Late yesterday Ed Brill announced the new IBM offering, the IBM XWork Server. It’s been in the planning for a long time now and has been, on the whole, well received by the community. There’s a lot of discussion about what it is and what it is not. But the one thing people agree is that it’s good news.

The IBM branding is not intended to presage an end to Lotus. Yes, the splash screens are rebranded. Yes, it has a blue logo, not yellow. But anyone who knows Domino will know it’s Domino. You still administer the server using Domino Administrator. The intention, very valid, is to take the Lotus argument off the table and leverage the IBM brand.

That’s because the target market is ISVs selling into non-Domino houses. That’s the demographic who have been asking for this, to support their investment in XPages application development. But that’s not the only use I see for the new server. Many ISVs, I’m sure, still have applications that have not yet been migrated to XPages either because of complexity or lack of time. Some may be hybrid applications. The IBM XWork Server may be a means to market these applications as business solutions agnostic of the technology.

In addition to selling one or two applications into a customer, I see the IBM XWork Server providing a ‘foot in the door’ to non-Domino customers. I see it being a way for ISVs to showcase the benefits of the IBM XWork Server as an applications development platform and eventually expand onto full-blown Lotus Domino servers because they have moved to a point where the strengths of the applications mean more to them than any stigma from the Lotus Domino name. Equally it may be a cheaper option for existing Lotus Domino customers to experiment with XPages for a handful of applications if they are unwilling or unable to easily upgrade existing servers.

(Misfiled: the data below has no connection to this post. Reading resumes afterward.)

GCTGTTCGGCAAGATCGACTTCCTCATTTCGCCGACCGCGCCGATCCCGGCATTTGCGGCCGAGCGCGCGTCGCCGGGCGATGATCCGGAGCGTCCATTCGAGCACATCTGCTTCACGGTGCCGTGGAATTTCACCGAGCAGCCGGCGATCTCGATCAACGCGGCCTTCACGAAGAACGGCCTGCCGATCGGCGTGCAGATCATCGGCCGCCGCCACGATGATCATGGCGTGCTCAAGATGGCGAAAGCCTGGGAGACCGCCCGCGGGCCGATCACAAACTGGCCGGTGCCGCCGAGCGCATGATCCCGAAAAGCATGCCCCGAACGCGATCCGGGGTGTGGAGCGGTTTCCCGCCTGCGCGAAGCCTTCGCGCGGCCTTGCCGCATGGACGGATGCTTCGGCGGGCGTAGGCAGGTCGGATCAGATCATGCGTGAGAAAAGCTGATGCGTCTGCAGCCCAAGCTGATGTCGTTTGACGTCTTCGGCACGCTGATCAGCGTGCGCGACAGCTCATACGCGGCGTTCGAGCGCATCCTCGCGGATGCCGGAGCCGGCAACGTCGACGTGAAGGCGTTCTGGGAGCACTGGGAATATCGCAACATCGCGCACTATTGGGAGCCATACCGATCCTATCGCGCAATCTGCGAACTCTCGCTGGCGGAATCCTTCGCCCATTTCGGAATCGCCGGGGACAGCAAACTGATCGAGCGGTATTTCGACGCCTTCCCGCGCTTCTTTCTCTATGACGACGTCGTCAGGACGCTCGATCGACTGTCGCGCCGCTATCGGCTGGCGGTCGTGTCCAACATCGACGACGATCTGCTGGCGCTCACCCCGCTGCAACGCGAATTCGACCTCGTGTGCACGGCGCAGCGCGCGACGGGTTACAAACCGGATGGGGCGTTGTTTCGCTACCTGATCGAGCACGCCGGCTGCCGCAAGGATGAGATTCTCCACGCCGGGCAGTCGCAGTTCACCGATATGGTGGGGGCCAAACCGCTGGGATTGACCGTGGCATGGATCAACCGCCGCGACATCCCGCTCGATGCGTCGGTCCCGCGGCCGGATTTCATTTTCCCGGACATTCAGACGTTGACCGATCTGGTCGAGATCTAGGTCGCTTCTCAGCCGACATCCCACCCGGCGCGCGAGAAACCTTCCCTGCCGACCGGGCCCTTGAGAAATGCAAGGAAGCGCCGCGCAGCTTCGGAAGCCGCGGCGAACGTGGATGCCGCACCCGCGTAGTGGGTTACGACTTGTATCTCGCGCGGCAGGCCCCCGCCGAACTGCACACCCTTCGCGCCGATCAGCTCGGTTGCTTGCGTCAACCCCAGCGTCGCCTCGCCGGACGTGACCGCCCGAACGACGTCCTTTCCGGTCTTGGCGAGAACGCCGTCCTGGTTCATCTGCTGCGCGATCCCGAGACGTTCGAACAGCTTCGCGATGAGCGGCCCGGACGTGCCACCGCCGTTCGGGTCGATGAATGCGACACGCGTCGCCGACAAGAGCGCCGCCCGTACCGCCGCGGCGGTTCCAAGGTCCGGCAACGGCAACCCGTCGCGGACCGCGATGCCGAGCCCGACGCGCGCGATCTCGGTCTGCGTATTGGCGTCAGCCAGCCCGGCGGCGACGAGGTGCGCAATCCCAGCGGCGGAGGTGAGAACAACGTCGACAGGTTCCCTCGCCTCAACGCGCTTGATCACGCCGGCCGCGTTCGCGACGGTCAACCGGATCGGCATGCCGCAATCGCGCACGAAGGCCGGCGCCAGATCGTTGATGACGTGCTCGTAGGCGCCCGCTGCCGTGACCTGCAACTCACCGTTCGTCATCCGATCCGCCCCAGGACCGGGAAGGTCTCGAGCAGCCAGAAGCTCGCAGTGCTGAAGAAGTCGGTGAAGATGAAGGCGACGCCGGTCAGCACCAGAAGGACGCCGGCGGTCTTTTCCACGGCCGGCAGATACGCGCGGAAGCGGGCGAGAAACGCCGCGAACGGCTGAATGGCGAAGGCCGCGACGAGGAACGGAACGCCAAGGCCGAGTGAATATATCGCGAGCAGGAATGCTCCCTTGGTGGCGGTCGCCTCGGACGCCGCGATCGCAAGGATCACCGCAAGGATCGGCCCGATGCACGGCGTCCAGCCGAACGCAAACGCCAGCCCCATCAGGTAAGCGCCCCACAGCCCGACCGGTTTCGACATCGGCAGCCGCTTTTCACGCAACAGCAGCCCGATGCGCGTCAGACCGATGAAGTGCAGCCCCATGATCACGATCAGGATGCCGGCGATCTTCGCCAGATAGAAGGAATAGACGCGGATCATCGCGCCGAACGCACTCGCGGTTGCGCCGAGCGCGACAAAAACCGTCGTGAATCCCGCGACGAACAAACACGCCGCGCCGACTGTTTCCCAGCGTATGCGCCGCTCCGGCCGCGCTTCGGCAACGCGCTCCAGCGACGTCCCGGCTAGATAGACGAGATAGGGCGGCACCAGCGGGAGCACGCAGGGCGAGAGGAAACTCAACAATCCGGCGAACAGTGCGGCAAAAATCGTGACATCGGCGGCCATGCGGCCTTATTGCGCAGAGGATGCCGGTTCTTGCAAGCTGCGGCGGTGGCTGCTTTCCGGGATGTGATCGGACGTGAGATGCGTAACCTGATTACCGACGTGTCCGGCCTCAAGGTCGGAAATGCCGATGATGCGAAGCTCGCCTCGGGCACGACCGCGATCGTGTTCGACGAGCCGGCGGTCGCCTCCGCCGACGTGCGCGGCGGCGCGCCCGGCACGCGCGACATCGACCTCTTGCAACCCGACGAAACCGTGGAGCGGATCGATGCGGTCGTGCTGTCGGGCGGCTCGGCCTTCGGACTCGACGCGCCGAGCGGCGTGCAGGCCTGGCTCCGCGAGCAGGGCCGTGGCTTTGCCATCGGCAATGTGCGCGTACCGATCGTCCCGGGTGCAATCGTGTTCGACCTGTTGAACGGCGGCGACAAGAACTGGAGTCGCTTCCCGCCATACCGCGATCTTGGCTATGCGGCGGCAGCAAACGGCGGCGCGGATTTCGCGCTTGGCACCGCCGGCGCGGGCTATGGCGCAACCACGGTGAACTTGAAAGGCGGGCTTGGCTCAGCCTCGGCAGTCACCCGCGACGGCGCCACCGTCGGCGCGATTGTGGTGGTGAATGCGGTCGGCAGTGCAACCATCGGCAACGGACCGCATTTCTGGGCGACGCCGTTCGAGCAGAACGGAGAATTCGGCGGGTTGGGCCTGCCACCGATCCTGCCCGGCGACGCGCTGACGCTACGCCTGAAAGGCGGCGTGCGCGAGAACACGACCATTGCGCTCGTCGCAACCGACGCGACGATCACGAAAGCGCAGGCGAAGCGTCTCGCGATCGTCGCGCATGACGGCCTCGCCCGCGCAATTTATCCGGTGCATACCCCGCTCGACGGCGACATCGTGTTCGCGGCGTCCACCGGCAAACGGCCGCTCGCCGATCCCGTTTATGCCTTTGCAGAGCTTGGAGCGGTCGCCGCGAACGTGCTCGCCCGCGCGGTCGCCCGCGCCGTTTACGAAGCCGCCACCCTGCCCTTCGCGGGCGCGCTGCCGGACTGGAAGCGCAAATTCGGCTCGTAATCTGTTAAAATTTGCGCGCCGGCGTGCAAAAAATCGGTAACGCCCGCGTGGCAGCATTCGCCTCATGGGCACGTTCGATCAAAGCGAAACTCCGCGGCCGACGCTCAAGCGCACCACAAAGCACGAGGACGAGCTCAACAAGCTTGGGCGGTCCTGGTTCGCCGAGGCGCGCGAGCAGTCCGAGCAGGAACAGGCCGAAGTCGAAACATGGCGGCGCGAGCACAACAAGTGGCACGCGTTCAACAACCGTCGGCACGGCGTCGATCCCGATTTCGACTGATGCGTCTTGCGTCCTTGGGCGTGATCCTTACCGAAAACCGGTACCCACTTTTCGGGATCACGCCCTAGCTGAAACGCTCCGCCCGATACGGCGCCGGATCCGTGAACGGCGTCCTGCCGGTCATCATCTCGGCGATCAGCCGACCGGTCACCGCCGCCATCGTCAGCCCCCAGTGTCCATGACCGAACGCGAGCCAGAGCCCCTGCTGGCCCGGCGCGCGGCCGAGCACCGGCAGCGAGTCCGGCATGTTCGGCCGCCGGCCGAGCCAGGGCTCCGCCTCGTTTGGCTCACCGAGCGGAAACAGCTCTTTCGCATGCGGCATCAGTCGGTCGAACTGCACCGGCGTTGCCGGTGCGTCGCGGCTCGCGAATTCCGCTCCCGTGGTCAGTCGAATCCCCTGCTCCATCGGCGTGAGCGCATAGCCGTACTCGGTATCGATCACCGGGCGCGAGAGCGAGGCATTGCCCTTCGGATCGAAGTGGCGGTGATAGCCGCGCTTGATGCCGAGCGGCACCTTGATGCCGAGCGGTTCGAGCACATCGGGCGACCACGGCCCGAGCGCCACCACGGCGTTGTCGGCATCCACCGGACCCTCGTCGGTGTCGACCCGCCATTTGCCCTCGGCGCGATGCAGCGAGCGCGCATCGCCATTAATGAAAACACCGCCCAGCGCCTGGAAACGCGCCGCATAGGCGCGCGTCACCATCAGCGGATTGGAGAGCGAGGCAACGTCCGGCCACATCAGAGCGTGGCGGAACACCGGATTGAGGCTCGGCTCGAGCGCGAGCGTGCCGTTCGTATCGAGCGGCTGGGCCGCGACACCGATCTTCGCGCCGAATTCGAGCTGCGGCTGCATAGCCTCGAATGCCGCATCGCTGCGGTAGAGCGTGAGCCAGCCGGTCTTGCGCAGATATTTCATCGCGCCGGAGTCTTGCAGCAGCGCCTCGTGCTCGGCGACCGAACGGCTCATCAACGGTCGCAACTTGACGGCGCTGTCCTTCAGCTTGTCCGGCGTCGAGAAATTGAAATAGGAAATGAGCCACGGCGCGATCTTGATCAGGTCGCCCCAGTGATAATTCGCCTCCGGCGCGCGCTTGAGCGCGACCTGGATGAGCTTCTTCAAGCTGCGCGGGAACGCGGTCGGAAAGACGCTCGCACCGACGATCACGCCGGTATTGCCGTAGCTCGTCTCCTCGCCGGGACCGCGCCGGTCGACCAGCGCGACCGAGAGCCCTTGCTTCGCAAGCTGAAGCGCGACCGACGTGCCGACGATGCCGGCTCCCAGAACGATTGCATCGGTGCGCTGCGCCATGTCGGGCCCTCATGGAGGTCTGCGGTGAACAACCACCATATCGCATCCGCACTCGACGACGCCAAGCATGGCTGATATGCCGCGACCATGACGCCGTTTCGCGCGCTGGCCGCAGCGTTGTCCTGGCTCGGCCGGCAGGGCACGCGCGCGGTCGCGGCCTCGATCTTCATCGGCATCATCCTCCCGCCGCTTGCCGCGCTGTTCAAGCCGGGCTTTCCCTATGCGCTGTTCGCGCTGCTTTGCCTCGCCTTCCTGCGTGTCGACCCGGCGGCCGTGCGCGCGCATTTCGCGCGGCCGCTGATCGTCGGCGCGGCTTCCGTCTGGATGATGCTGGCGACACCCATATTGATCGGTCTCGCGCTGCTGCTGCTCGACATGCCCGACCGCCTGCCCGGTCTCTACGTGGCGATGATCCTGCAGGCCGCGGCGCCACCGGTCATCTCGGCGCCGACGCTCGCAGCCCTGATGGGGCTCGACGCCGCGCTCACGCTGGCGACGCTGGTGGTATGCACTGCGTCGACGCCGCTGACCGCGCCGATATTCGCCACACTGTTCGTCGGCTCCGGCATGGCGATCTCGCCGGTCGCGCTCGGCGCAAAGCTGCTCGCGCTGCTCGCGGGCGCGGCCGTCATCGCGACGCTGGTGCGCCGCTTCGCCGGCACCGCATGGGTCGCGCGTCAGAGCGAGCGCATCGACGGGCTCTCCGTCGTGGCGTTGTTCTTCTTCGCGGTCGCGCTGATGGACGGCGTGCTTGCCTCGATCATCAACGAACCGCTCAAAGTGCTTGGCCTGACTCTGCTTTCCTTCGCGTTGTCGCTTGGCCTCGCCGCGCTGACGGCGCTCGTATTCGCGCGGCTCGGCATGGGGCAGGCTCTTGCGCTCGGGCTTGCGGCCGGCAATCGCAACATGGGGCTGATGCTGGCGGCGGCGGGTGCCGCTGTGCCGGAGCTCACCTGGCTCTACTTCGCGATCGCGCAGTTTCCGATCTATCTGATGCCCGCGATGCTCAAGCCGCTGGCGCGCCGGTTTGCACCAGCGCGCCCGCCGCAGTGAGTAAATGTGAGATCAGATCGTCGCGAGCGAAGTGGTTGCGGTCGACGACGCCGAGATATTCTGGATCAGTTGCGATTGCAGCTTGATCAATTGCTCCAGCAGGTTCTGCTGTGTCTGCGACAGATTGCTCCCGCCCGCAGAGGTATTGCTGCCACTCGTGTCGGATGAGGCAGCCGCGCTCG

With the Extension Library the IBM XWork Server provides an easy way to collaborate on data from a variety of data sources – RDBMS, social, REST, Web Services as well as Lotus Domino. It’s fitting that you can access as many Lotus Domino databases within the trusted domain because you can access as many relational or other non-Domino databases too. It may seem a loophole, but it would have been a shame if it had not been the case. And with the powerful security of Lotus Domino developers have ease and security.

I deliberately say developers, not ISVs. It’s now also more than a year since Lotus Domino Designer was provided as a free of charge download. Hopefully a number of developers with no Lotus Domino background have tried it, but one of the arguments at the time was moving from a hobby to a production environment. Perhaps the IBM XWork Server may prove a starting point for smaller companies. Yes, it may prove cost-prohibitive in the long term, but it does provide a cheaper and less confusing option (in terms of licensing) to test the waters. Yes, it’s still not as cheap as open source technologies like PHP. But if the install procedure is as easy as Lotus Domino, the IBM XWork Server can be set up and secured with very little knowledge in no more than an hour. The ease of install is one of the underrated strengths of the Lotus Domino technology. Lotus Domino just works.

My choice of terminology has been deliberate for this blog post because it is aimed at those who already use Lotus Domino. IBM XWork Server may be branded IBM, but under the hood it’s Lotus Domino, building on over 20 years of expertise. It is another opportunity to increase the pervasiveness of the NSF (not XSF!) and showcase Lotus Domino as a vibrant application development platform. All-in-all I think it’s excellent news for the community.


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